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Penn College Students Bat a Thousand in SkillsUSA Competition

SkillsUSA-Pennsylvania

All 25 members of Pennsylvania College of Technology’s SkillsUSA team, including more than half moving on to national competition June 19-23 in Louisville, Kentucky, were medalists during the Pennsylvania Leadership and Skills Conference held late last month in Hershey.

Fifteen team members advanced to nationals with first-place finishes, seven placed second, and three placed third in their respective categories.

“I feel great about the students’ performance at the state competition. It goes to show how well prepared the students are from their respective fields and how great our instructors are here at the college,” said James N. Colton II, assistant professor of welding and the college’s SkillsUSA adviser. “I’m excited for the students going to the national competition in Louisville. I have every confidence they will put their best performance forward.”

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HVAC Graduate Enjoys ‘Cool’ Career with Trane

Eric P. Schmidt was amazed at the possibilities the first time he saw Penn College. “Being in high school, I remember it was pretty amazing because it’s a beautiful campus,” Schmidt recalls in a new video on the college’s YouTube channel. “I remember when I came for freshman orientation, going through the labs and seeing all the stuff – and seeing what we were actually going to get to do hands-on once I got far enough in the program – and it was pretty amazing.” The 2008 HVAC technology graduate has realized many of his personal goals, thanks to his education and successful career with Trane Commercial Systems in Jacksonville, Florida. Schmidt, who works in existing building solutions sales, helps building owners make their HVAC systems more energy-efficient and reduce their carbon footprint.

Take a Minute to Imagine Your Lifelong Career in HVAC

In the Solar Thermal Systems course, renewable energy technologies students at Penn College develop skills in mechanical heating systems and piping while using the sun as a heat source. As Richard C. Taylor, associate professor of plumbing and heating, points out, there is a continual demand for technicians with such proficiency. “When I think about the value of the education here at Penn College in HVAC (heating, ventilation and air conditioning) … I see a real need for technicians in our society – in our culture – right now,” he says in a video on the college’s YouTube channel. “When your resume shows education and the other person’s does not, whether it shows the associate degree or, even better, the bachelor’s degree program, it’s an advantage for hiring. And we find that here at Penn College. It’s how our graduates get employment. This field, in particular, is one that’s not going to be decreasing over the years to come.”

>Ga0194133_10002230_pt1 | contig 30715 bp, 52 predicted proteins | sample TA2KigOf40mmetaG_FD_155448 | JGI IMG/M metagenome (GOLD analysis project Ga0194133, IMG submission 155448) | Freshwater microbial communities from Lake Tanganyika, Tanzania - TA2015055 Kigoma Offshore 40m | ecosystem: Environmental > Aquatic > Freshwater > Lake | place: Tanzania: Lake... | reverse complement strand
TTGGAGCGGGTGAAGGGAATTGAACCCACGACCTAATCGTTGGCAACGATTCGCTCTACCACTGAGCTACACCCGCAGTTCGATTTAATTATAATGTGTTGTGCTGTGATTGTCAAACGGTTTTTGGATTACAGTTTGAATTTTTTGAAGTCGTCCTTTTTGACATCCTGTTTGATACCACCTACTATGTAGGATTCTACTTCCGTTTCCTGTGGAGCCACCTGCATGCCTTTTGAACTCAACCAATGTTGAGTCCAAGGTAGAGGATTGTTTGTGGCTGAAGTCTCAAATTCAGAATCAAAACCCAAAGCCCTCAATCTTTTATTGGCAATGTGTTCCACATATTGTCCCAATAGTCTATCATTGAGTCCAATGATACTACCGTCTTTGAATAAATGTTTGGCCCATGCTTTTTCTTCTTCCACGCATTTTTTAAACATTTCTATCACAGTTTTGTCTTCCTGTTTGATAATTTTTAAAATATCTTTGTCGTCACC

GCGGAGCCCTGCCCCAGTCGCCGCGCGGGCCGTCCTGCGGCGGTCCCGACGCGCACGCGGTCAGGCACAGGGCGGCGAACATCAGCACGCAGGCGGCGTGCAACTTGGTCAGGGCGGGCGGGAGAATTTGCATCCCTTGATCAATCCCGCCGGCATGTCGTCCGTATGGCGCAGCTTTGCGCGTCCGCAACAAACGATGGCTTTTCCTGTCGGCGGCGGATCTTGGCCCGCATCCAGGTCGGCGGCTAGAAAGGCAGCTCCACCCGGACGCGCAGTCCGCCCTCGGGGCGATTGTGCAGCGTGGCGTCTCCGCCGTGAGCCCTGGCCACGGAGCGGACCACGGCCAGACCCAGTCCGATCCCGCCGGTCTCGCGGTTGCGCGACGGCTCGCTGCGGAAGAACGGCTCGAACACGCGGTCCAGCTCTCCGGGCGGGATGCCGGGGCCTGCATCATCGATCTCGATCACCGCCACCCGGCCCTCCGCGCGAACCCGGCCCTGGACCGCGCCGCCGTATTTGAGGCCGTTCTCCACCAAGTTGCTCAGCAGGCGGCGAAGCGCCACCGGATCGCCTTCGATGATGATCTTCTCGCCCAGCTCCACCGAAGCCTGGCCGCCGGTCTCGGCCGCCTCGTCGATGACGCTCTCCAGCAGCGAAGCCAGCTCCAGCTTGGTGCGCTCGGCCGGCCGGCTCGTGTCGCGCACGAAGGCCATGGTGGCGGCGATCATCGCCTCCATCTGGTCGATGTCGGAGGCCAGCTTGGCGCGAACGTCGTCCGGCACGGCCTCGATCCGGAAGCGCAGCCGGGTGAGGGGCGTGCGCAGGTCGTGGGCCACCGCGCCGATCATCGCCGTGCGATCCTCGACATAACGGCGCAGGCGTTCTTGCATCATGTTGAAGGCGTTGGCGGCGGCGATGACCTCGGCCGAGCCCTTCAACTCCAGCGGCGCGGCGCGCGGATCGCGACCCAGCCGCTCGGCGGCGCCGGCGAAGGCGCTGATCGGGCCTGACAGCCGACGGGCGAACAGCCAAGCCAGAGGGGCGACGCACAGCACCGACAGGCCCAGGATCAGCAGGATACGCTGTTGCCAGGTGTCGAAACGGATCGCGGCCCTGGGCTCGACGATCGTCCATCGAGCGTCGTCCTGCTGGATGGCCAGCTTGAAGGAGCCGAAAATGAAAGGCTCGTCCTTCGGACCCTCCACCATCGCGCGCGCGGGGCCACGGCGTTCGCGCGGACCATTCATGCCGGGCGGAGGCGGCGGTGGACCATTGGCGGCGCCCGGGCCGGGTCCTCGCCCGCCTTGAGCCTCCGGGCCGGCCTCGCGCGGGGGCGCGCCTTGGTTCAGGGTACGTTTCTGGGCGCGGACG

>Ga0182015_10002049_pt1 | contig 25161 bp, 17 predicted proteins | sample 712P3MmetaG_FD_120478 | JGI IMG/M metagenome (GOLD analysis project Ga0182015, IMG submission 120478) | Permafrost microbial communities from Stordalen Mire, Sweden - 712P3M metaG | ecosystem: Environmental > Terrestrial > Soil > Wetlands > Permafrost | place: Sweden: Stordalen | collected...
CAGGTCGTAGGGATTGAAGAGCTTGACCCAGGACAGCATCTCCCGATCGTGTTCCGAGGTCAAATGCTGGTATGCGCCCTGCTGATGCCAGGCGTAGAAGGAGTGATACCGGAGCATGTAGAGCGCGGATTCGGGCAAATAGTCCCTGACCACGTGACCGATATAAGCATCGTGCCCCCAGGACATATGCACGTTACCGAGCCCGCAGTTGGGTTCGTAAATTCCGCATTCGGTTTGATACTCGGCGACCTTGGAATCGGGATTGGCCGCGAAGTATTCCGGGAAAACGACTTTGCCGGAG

High School Girls Encouraged to Explore Careers in Construction

Construction management major Lauren S. Herr, of Lititz, is among the organizers and mentors for Penn College’s March 20 “Framing Your Future” event for high school girls.

High school girls who want to explore opportunities in the construction industry are invited to a “Framing Your Future” event on Monday, March 20, hosted by Pennsylvania College of Technology’s School of Construction & Design Technologies.

The day – open to young women in grades nine through 12 – will kick off at 9 a.m. in Penn’s Inn, on the second floor of the Bush Campus Center.

Female students will acquaint participants with the construction-related majors available at Penn College, followed by an Etiquette Luncheon, at which industry mentors will introduce each table of girls to networking and proper dining in a business atmosphere. The afternoon will conclude with a panel of women representing current students, alumnae and industry, followed by a virtual field trip to a construction site before the day wraps up at 3 p.m.